MSOE > CBM > Student Programs > Science Olympiad > The Molecular Story of XIAP > DNA Sequencing

DNA Contains the Information Needed to Make Proteins

While double–stranded DNA has become one of the most iconic structures in modern biology, it is only part of the story. DNA is only important in that it contains the information the cell needs to make proteins.

Proteins are simply linear polymers of amino acids that spontaneously fold up into compact 3D shapes following basic principles of chemistry and physics. Humans are made up of approximately 50,000 different kinds of proteins. Each protein has a unique sequence of amino acids – and that sequence of amino acids is encoded in a sequence of nucleotides that makes up your genome. Each folded protein is an amazing molecular machine that performs a unique job. For example, the beta–globin protein safely binds to and transports oxygen throughout your body; aquaporin transports water through phospholipid bilayers; and influenza hemagglutinin allows the flu virus to infect our respiratory cells.

Betaglobin

XIAP Protein
Based on 1i3o.pdb

Aquaporin

Diablo
Based on 1g73.pdb

HA Protein

Caspase–3
Based on 1i3o.pdb

More information on protein structure available at the
MSOE Center for BioMolecular Modeling Protein Structure pages.

 

The Flow of Genetic Information is – – – DNA to RNA to Protein.

The sequence of amino acids in a protein is encoded by a sequence of nucleotides in the DNA that makes up the gene for that protein (Read this over – – and over again – – and think about it until it makes sense to you.) But if you are a eukaryote (which you are, if you are human) your genes are a little more complicated than those of a prokaryote. Your genes are split. That means that the nucleotides that encode the amino acids in any given protein are interrupted by other nucleotides that have nothing to do with the protein. The nucleotides that encode amino acids, and are therefore expressed as protein, are called exons. The intervening nucleotides that do not code for amino acids in your protein are called introns.

When a gene is "expressed" – or made into protein – it is first copied into messenger RNA (mRNA) by the process known as transcription and then translated into protein by a ribosome. But the fact that eukaryotic genes have introns in them means that we have to add another step to this flow of genetic information. The introns of the initial mRNA transcript must be spliced out of the RNA to generate the mature mRNA that consists of one continuous sequence of protein–encoding nucleotides (exons).

Introns and Exons

 
The following three steps are involved in the expression of a human (eukaryotic) gene.

1. Transcription

In order to make the proteins that are needed to perform the unique functions required in each of your cells, you must first express a specific subset of your genes as messenger RNAs. RNA polymerase is an enzyme that synthesizes mRNA. Messenger RNA is complementary to the template strand of DNA – following the Watson-Crick base pairing rules (A pairs with U;G pairs with C). This process of RNA synthesis – known as transcription – is shown below.

 

2. mRNA Splicing

RNA polymerase cannot tell the difference between exon and intron sequences. Therefore, the initial messenger RNA that is copied from the template strand of DNA contains both exon and intron sequences. Eukaryotic cells contain "splicesomes" that can recognize the junctions between exons and introns and splice out the introns from the precursor mRNA to generate the mature mRNA that is ready to be translated into protein. This RNA splicing reaction is animated below.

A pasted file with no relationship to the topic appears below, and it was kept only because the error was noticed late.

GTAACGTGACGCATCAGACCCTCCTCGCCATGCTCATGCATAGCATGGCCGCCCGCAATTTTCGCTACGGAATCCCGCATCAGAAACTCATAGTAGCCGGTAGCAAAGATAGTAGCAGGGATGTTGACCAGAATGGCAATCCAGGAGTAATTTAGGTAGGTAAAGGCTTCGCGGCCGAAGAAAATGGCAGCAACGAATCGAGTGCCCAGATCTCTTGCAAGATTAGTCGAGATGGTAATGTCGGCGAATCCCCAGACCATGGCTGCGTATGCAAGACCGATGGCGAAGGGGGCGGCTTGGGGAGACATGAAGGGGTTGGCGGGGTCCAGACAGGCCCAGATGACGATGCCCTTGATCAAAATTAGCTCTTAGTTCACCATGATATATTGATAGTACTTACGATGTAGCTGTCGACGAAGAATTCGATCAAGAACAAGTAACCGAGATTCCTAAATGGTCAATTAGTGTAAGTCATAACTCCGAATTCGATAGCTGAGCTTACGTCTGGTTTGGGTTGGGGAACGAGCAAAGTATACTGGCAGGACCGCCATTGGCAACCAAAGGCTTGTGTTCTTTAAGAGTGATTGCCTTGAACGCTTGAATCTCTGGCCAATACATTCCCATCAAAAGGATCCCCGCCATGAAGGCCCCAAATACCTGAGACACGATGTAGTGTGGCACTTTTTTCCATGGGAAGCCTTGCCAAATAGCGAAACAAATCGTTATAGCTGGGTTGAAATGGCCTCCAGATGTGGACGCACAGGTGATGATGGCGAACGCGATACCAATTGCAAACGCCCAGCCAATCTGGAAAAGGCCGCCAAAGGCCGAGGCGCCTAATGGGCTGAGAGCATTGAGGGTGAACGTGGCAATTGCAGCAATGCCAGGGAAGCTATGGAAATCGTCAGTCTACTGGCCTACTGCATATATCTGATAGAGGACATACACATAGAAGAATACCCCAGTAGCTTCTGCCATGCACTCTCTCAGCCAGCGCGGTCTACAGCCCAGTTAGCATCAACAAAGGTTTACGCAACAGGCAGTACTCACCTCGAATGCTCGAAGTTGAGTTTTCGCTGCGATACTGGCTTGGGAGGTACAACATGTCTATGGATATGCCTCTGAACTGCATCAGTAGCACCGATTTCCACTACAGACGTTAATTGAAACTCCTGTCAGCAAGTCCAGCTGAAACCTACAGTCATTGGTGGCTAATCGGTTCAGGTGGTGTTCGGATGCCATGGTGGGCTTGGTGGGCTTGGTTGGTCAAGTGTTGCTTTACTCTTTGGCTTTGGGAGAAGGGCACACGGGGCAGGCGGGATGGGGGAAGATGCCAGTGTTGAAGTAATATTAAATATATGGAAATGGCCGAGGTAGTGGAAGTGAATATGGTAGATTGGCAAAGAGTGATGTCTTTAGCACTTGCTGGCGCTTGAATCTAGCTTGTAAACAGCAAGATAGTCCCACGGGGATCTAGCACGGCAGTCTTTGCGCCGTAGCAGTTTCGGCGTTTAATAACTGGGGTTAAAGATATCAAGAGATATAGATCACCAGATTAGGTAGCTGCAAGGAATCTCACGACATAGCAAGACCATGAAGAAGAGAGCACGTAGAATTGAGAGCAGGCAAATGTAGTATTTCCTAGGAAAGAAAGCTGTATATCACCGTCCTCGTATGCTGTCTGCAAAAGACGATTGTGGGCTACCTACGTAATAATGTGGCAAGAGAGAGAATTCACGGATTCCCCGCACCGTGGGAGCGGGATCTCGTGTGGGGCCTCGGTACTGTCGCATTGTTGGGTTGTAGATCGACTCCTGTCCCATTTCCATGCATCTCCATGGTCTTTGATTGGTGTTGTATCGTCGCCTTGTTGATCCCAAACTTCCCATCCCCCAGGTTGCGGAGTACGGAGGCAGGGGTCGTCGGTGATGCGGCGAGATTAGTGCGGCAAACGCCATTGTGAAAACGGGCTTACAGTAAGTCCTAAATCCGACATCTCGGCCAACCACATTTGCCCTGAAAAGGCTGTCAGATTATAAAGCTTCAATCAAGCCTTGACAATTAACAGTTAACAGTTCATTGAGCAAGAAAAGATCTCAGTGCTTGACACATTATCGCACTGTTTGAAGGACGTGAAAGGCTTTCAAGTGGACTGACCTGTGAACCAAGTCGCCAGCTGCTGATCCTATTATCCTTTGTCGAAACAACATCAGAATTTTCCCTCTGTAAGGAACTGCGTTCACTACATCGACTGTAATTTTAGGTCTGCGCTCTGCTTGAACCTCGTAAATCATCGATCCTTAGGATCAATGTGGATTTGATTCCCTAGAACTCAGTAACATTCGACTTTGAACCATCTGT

3. Translation

Once the eukaryotic mRNA has been spliced to remove the introns, the mRNA is bound by a ribosome that translates this sequence of nucleotides into a sequence of amino acids – i.e., a protein. This nucleotide sequence is translated "three nucleotides at a time" based on the code that is illustrated in The Standard Genetic Code. Note that the code is degenerate – meaning that most amino acids are encoded by more than one triplet codon. Also notice that the Codon Chart shown below is color–coded according to the chemical properties of the amino acid that is encoded. It is these chemical properties of the individual amino acids that will direct the spontaneous folding of the protein into a compact 3D shape following its synthesis by the ribosome.

For more information on protein folding based on individual amino acid chemical properties, visit the
MSOE Center for BioMolecular Modeling Protein Structure pages.

Codon Chart

 

An animation of the decoding of the mRNA by a ribosome, and the synthesis of a protein by a ribosome is animated below. As the mRNA moves through the ribosome one triplet codon at a time, small tRNA molecules bring the appropriate amino acid to the ribosome for addition to the growing protein chain. Note the complementary base pairs (GC and AU) that form between the codons of the mRNA and the anti-codon of the tRNAs.

 

Expression of the XIAP Gene

The XIAP Gene – that figures prominently in the 2012 Science Olympiad Protein Modeling Event – undergoes transcription, mRNA splicing, and translation to produce the final XIAP protein that is composed of 497 amino acids.

Examine the Human XIAP mRNA → Protein Map provided below to see the four domains of known protein structure that make up this protein and the G → A mutation that occurs at nucleotide 641 of Nic's gene. As you explore Nic's story further, you will understand how this change in a single nucleotide of his XIAP gene is believed to be the molecular basis of his disease.

Click here to explore the Human XIAP mRNA → Protein Map in detail as a PDF.

XIAP Gene